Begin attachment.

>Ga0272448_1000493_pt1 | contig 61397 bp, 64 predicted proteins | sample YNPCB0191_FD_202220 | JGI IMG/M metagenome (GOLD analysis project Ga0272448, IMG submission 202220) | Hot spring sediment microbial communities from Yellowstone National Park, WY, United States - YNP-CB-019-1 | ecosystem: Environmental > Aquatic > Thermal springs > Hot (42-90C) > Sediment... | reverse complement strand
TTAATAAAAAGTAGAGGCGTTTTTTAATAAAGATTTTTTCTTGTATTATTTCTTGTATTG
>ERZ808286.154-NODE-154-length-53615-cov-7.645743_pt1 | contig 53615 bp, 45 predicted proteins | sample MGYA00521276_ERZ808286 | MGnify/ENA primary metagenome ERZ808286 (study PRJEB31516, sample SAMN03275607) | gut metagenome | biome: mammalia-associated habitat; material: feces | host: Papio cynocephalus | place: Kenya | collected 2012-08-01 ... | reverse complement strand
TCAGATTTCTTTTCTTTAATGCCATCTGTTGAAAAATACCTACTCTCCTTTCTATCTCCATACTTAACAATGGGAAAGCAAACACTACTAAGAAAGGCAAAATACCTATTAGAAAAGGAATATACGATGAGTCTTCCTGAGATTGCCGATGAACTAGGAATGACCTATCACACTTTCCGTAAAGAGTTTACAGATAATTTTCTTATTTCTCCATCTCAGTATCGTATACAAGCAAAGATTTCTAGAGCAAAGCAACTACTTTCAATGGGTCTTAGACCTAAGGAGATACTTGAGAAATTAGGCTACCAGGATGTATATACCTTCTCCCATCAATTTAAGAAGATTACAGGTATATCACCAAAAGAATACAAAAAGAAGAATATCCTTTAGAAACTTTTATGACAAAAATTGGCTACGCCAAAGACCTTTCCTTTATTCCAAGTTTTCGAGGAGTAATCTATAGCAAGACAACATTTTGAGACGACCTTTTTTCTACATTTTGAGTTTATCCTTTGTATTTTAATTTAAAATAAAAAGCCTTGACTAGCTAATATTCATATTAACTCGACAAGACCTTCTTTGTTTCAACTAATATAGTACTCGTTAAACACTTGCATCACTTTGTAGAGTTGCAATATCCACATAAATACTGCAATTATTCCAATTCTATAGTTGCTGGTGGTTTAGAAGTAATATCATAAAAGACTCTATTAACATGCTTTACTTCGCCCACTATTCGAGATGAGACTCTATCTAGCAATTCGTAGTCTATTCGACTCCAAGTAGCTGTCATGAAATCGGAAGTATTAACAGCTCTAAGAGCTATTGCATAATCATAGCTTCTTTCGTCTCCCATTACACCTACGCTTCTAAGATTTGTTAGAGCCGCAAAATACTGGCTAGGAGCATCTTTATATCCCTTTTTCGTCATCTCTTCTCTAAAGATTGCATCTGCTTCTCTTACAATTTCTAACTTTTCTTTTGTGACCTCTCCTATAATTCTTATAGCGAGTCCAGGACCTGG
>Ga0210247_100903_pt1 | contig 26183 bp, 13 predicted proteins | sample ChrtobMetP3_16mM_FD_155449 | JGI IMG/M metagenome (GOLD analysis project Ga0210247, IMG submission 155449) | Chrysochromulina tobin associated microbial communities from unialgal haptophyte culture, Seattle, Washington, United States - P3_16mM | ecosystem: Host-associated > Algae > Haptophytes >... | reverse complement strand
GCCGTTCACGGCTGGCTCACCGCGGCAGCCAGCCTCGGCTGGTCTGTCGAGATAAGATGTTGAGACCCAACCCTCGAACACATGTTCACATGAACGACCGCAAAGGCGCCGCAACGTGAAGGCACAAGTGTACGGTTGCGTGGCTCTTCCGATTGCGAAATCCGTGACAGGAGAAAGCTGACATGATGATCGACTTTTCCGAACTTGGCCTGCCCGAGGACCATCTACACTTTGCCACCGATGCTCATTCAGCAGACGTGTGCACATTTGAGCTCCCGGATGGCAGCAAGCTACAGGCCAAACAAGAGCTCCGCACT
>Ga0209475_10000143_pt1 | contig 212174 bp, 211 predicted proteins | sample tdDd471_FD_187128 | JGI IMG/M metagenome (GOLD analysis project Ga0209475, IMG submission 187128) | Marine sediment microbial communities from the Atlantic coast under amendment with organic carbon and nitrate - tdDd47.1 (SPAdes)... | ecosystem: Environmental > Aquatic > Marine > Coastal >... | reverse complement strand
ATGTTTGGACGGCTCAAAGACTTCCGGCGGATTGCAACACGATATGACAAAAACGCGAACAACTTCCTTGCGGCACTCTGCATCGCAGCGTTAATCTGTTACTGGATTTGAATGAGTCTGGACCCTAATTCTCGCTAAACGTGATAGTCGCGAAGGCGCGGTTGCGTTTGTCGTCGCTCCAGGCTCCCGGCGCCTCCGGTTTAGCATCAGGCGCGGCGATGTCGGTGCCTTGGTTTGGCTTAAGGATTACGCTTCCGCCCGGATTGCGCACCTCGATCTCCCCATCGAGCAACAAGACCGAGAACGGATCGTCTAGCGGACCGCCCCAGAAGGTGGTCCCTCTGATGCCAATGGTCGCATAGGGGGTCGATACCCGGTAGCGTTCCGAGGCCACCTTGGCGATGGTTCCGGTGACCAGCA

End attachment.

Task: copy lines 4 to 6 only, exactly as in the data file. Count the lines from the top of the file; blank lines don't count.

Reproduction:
TCAGATTTCTTTTCTTTAATGCCATCTGTTGAAAAATACCTACTCTCCTTTCTATCTCCATACTTAACAATGGGAAAGCAAACACTACTAAGAAAGGCAAAATACCTATTAGAAAAGGAATATACGATGAGTCTTCCTGAGATTGCCGATGAACTAGGAATGACCTATCACACTTTCCGTAAAGAGTTTACAGATAATTTTCTTATTTCTCCATCTCAGTATCGTATACAAGCAAAGATTTCTAGAGCAAAGCAACTACTTTCAATGGGTCTTAGACCTAAGGAGATACTTGAGAAATTAGGCTACCAGGATGTATATACCTTCTCCCATCAATTTAAGAAGATTACAGGTATATCACCAAAAGAATACAAAAAGAAGAATATCCTTTAGAAACTTTTATGACAAAAATTGGCTACGCCAAAGACCTTTCCTTTATTCCAAGTTTTCGAGGAGTAATCTATAGCAAGACAACATTTTGAGACGACCTTTTTTCTACATTTTGAGTTTATCCTTTGTATTTTAATTTAAAATAAAAAGCCTTGACTAGCTAATATTCATATTAACTCGACAAGACCTTCTTTGTTTCAACTAATATAGTACTCGTTAAACACTTGCATCACTTTGTAGAGTTGCAATATCCACATAAATACTGCAATTATTCCAATTCTATAGTTGCTGGTGGTTTAGAAGTAATATCATAAAAGACTCTATTAACATGCTTTACTTCGCCCACTATTCGAGATGAGACTCTATCTAGCAATTCGTAGTCTATTCGACTCCAAGTAGCTGTCATGAAATCGGAAGTATTAACAGCTCTAAGAGCTATTGCATAATCATAGCTTCTTTCGTCTCCCATTACACCTACGCTTCTAAGATTTGTTAGAGCCGCAAAATACTGGCTAGGAGCATCTTTATATCCCTTTTTCGTCATCTCTTCTCTAAAGATTGCATCTGCTTCTCTTACAATTTCTAACTTTTCTTTTGTGACCTCTCCTATAATTCTTATAGCGAGTCCAGGACCTGG
>Ga0210247_100903_pt1 | contig 26183 bp, 13 predicted proteins | sample ChrtobMetP3_16mM_FD_155449 | JGI IMG/M metagenome (GOLD analysis project Ga0210247, IMG submission 155449) | Chrysochromulina tobin associated microbial communities from unialgal haptophyte culture, Seattle, Washington, United States - P3_16mM | ecosystem: Host-associated > Algae > Haptophytes >... | reverse complement strand
GCCGTTCACGGCTGGCTCACCGCGGCAGCCAGCCTCGGCTGGTCTGTCGAGATAAGATGTTGAGACCCAACCCTCGAACACATGTTCACATGAACGACCGCAAAGGCGCCGCAACGTGAAGGCACAAGTGTACGGTTGCGTGGCTCTTCCGATTGCGAAATCCGTGACAGGAGAAAGCTGACATGATGATCGACTTTTCCGAACTTGGCCTGCCCGAGGACCATCTACACTTTGCCACCGATGCTCATTCAGCAGACGTGTGCACATTTGAGCTCCCGGATGGCAGCAAGCTACAGGCCAAACAAGAGCTCCGCACT